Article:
Right now is the time to purchase and plant bare-root roses. These are available in garden centers and they come in bright colored packaging. Bare-root roses are plants whose roots don't have any soil around them. They're inexpensive, lightweight, and easy to plant.
The downside is that there's not a lot of selection as far as number of varieties. There may be only four or five different varieties and that's it. And they are all hybrid roses, so they require a little more care to survive the winters here.
These roses do need some extra care. First, take them out of the packaging and you can see that they put some wax around the top cuts so the canes don't dry out in shipping. Once you remove the packaging material, stick the roots in a bucket of water for about three to four hours to rehydrate. I like to put a tablespoon or so of water absorbing polymers in water. These polymers absorb water and release it into the hole as the soil dries out.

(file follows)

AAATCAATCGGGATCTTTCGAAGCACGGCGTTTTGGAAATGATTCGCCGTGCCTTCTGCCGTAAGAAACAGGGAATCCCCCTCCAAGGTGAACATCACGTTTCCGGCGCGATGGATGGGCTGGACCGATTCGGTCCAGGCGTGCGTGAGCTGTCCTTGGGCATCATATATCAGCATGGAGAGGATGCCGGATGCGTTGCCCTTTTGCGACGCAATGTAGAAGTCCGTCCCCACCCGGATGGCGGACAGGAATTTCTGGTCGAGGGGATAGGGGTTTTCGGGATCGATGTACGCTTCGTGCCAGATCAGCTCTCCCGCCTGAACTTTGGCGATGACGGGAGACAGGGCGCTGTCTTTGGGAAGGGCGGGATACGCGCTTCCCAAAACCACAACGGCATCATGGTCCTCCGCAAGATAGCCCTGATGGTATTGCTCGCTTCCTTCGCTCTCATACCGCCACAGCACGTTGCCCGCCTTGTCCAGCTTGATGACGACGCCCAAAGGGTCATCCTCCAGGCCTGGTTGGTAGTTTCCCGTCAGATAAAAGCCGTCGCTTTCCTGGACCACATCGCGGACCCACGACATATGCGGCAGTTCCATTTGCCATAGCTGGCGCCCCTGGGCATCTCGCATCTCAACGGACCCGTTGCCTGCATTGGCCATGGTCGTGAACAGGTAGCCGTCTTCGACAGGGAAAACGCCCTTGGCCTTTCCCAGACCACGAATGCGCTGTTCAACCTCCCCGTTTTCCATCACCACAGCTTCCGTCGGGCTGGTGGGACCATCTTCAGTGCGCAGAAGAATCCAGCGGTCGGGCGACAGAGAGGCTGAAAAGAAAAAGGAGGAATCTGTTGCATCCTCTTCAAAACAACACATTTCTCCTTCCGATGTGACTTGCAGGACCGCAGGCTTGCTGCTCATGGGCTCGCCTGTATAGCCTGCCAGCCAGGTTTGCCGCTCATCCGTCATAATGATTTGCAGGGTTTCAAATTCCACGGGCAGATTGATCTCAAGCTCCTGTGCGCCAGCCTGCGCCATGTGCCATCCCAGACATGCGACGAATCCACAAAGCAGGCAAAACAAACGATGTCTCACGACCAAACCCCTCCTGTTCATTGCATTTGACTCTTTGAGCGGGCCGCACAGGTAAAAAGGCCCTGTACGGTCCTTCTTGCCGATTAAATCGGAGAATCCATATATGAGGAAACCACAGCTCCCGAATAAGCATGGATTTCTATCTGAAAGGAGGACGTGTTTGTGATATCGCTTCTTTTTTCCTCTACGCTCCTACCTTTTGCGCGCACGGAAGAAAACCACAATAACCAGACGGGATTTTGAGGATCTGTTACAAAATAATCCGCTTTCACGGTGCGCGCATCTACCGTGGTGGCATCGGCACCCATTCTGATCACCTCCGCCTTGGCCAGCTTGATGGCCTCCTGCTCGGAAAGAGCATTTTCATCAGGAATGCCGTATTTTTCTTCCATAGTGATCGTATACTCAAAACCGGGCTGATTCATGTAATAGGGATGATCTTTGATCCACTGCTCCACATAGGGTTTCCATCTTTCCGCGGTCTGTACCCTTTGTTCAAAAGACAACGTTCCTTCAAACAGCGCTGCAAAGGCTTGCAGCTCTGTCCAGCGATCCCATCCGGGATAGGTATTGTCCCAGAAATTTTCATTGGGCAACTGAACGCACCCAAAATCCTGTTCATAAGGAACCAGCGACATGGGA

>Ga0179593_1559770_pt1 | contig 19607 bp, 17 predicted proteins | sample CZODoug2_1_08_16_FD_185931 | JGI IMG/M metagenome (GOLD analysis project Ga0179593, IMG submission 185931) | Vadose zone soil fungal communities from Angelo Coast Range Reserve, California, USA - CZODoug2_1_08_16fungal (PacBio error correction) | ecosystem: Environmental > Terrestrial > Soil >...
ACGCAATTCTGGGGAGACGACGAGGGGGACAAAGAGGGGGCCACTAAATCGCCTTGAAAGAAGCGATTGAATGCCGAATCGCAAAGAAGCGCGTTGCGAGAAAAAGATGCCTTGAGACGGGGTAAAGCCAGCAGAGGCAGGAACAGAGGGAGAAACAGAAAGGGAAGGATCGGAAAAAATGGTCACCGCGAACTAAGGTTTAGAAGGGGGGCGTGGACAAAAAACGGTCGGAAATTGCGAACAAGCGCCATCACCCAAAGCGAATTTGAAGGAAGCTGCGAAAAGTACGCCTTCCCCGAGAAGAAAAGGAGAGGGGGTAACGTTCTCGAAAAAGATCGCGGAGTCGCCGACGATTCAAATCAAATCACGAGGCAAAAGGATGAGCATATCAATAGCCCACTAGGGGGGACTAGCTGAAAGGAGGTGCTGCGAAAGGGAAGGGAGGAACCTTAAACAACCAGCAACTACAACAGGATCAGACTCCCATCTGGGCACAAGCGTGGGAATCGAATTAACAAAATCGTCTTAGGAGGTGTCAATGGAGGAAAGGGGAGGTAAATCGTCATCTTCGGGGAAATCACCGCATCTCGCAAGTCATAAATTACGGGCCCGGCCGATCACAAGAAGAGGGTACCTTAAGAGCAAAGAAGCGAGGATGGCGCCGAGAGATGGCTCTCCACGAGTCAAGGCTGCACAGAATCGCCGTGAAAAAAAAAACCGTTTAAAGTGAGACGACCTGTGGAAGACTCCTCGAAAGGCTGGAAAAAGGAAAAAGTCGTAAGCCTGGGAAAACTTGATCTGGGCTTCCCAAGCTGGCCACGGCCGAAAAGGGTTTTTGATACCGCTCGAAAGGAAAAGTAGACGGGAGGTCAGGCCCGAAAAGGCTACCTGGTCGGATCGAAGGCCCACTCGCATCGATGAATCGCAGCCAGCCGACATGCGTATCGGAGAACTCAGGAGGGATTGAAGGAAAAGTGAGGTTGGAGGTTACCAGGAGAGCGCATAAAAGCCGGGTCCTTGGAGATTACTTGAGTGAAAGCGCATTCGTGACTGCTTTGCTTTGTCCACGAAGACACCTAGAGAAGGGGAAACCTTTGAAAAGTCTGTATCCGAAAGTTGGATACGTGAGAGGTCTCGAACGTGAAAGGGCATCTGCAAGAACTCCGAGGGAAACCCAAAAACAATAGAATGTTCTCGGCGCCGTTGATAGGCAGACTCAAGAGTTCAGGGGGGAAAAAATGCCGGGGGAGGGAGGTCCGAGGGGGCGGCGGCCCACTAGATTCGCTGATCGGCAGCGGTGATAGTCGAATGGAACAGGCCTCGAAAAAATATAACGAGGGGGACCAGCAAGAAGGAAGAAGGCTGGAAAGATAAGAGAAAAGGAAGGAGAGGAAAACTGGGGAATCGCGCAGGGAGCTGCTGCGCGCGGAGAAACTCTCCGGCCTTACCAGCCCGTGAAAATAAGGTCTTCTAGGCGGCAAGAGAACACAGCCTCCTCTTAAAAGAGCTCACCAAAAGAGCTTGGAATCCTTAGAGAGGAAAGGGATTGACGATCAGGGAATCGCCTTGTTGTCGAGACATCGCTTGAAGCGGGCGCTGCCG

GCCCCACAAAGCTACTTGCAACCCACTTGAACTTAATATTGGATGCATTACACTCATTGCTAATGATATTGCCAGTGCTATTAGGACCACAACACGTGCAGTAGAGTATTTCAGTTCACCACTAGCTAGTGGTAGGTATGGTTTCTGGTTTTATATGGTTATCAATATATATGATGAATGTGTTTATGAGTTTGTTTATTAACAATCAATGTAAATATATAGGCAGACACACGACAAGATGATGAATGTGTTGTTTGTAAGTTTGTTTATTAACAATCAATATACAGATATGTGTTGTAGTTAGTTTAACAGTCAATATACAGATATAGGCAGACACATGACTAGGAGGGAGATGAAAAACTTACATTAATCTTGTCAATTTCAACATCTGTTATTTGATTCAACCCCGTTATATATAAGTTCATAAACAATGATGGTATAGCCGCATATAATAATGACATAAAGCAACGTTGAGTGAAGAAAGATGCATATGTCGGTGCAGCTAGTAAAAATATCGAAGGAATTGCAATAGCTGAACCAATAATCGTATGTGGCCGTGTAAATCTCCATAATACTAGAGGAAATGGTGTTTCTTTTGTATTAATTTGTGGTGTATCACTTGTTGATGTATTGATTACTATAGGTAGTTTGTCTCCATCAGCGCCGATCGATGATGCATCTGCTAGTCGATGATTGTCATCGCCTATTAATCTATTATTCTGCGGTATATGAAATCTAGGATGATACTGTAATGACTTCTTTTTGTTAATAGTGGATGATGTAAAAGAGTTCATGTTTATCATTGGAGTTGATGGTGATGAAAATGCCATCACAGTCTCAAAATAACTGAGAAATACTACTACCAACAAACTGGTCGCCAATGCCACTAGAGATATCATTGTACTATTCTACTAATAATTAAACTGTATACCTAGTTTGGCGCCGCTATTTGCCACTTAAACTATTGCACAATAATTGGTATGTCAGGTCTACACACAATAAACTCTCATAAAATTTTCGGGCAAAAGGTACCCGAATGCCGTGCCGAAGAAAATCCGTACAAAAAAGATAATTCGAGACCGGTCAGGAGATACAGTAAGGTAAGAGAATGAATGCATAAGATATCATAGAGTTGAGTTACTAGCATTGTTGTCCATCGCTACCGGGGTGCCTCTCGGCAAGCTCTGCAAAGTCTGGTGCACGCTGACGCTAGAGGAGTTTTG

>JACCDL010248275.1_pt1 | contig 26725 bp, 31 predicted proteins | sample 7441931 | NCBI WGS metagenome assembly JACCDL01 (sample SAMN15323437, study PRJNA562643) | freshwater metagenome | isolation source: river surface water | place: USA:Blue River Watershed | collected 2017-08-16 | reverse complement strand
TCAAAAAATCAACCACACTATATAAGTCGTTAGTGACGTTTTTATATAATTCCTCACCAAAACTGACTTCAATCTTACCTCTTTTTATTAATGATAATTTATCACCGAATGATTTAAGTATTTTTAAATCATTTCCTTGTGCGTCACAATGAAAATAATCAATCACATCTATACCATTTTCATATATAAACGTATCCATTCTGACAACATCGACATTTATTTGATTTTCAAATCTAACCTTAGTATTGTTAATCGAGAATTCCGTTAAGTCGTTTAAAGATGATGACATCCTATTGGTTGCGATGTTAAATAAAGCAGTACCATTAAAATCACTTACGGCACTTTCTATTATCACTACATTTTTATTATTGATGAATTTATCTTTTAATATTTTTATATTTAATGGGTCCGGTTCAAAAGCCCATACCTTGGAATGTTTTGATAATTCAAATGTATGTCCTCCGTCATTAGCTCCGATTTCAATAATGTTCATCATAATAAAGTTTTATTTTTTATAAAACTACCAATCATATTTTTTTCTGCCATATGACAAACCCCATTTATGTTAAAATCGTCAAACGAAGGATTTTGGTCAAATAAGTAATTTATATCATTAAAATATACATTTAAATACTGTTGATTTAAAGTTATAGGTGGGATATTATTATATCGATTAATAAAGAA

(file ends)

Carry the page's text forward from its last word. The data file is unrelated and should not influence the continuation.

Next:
So, place your plant in your hole in a spot that gets six hours of sun. Dig your hole about 2- to 3-feet in diameter and deep enough so that this graft union is about an inch or two below the soil line.
You need to protect the graft union so it doesn't die in winter. If it dies, you'll get a different rose variety growing from the roots than the one you bought. Fill up the hole with soil and pack it in. Put some water in so you remove all the air pockets.
Then create a little moat around the hole so when you water in the future, all of the water will stay right around the roots and not run off everywhere else. Then put a little mulch around it, maybe a two inch layer or so, and this rose will be blooming the first year!
It will require some special protection in the winter, so we'll come back in October and we'll take care of this one.
By Charlie Nardozzi